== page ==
Beg, borrow, or steal: determinants of student academic misconduct in Ukrainian higher education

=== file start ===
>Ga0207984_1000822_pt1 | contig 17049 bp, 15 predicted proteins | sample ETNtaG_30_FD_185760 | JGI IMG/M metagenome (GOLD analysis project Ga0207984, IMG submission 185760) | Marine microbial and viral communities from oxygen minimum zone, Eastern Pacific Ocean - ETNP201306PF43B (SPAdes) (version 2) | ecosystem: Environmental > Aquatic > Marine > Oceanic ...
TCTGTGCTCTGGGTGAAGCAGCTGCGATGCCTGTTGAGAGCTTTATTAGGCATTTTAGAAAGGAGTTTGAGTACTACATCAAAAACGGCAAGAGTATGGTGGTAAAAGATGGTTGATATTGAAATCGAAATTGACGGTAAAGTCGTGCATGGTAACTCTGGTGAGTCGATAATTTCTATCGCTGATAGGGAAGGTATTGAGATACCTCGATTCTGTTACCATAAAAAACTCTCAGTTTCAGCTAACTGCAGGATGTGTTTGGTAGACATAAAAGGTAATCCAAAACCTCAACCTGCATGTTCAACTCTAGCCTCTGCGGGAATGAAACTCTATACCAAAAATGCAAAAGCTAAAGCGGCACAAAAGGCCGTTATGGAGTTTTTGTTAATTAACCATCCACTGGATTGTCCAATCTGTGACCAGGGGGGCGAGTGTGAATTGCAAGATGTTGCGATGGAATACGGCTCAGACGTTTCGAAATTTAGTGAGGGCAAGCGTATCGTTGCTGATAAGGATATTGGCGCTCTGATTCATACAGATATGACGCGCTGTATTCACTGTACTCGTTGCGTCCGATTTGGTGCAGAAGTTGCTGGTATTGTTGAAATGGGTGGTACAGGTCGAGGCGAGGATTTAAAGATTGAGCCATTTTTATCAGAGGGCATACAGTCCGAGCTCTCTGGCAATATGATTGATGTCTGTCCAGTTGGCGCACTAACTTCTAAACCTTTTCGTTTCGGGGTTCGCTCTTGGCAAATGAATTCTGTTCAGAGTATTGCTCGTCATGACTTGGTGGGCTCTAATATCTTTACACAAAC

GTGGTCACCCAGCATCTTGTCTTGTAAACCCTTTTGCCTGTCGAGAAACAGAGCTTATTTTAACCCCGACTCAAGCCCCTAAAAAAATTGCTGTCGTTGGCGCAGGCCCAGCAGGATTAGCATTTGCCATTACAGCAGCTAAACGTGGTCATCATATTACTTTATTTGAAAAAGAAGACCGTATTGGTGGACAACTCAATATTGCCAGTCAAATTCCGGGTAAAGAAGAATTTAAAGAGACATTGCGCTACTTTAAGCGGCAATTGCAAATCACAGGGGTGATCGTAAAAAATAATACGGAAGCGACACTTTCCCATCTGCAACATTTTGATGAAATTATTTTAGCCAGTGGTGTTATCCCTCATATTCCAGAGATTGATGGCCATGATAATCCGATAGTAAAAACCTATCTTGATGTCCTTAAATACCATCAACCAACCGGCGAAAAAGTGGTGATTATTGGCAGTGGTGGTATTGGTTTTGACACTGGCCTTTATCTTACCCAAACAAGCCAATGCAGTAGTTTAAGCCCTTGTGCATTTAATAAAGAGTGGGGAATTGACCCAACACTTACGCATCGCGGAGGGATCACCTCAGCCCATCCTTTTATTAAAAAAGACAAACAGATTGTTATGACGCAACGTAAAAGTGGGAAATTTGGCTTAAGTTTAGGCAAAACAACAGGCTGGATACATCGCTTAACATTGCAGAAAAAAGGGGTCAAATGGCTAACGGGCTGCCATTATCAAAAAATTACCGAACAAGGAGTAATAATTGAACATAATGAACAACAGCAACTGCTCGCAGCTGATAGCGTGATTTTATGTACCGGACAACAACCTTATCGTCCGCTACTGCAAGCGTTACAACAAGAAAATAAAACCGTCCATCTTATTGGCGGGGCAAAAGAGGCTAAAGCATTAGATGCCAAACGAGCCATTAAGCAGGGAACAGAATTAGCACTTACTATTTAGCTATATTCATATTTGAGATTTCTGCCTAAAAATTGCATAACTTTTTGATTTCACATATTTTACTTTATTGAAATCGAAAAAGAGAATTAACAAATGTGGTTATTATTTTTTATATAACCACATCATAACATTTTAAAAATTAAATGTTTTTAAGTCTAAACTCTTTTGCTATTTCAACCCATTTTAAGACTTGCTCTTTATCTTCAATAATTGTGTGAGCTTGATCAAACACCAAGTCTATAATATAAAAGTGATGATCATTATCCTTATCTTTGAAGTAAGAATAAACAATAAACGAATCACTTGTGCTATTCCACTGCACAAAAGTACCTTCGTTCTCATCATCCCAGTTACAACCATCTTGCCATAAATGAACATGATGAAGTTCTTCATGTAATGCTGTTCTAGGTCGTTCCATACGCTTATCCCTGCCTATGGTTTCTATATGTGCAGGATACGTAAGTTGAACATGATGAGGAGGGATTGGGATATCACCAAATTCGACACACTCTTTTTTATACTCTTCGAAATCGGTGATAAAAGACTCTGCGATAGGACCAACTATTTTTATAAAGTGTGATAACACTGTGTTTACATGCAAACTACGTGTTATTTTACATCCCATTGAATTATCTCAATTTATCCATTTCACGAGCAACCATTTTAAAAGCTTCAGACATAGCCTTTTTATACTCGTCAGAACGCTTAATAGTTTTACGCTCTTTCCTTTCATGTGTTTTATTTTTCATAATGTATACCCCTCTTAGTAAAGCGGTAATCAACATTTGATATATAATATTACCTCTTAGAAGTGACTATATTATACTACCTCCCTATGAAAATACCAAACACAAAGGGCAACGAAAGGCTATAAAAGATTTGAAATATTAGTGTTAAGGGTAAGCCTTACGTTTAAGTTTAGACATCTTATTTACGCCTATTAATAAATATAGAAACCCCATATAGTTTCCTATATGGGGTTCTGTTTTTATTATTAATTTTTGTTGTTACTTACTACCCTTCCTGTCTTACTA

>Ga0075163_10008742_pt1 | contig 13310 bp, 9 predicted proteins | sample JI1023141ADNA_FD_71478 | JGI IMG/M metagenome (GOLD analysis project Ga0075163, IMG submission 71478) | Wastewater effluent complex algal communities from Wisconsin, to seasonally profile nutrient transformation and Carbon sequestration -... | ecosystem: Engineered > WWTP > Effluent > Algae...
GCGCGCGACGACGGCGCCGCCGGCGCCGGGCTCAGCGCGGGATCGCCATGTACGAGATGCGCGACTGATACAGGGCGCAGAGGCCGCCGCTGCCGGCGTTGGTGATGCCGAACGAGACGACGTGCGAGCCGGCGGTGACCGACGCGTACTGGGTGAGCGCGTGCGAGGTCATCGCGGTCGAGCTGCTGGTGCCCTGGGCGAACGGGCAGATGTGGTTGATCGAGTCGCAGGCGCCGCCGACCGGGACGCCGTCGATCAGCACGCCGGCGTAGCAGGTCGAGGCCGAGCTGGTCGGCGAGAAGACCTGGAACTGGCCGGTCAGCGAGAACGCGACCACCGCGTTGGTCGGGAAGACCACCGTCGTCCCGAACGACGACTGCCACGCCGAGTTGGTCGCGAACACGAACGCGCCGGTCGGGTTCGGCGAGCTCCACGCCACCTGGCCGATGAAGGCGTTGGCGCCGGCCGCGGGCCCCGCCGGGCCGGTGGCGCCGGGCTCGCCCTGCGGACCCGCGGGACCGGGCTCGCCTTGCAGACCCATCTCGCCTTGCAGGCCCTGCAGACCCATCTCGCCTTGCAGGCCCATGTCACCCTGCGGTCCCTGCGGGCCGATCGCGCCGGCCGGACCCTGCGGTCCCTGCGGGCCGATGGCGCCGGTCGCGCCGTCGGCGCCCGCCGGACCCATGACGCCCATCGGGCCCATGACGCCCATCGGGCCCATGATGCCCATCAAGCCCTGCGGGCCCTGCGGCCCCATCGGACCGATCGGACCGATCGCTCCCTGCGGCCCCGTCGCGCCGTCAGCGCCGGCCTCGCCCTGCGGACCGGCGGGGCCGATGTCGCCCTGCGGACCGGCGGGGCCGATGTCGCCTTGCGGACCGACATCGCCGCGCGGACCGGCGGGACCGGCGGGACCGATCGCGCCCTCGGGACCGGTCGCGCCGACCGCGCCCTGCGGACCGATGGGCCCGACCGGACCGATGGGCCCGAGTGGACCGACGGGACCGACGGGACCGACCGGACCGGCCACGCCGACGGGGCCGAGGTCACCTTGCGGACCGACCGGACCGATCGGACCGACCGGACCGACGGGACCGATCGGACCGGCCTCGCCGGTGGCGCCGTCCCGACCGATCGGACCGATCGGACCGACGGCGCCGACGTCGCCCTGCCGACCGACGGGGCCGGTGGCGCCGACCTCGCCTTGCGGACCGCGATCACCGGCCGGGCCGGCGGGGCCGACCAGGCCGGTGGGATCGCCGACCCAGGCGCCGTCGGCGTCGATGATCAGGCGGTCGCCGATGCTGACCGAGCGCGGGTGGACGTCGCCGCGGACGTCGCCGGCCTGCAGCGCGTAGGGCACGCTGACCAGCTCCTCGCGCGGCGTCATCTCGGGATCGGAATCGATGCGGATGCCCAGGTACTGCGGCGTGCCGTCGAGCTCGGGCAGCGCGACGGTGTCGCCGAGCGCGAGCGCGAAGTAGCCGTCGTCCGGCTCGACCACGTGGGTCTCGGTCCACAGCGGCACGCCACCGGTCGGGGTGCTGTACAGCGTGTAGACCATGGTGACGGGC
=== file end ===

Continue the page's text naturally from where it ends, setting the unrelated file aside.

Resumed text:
Actions underpinned by the lack of academic integrity are increasingly impacting academic processes within the higher education sector around the world. Bribery, plagiarism and other forms of deception that enable students to obtain undeserved grades or degree certificates undermine the purpose and mission of higher education. By drawing on a representative study conducted among 600 students in Ukraine, this paper explores the determinants of several forms of student academic misconduct and provides insights as to which groups of students are more likely to engage in either monetary or non-monetary corruption. Findings show the importance of student's individual variation in one's levels of general corruption perception and moral stance on corruption, as well as the practical constraints on one's time, living conditions, willingness to study independently, gender and size of the city of origin. While paper focuses only on corruption with direct student involvement, it also outlines a research agenda by discussing the importance of second-order corruption, as well as the role of faculty members and administration in student academic misconduct. Findings will be useful for educators, policymakers and other practitioners.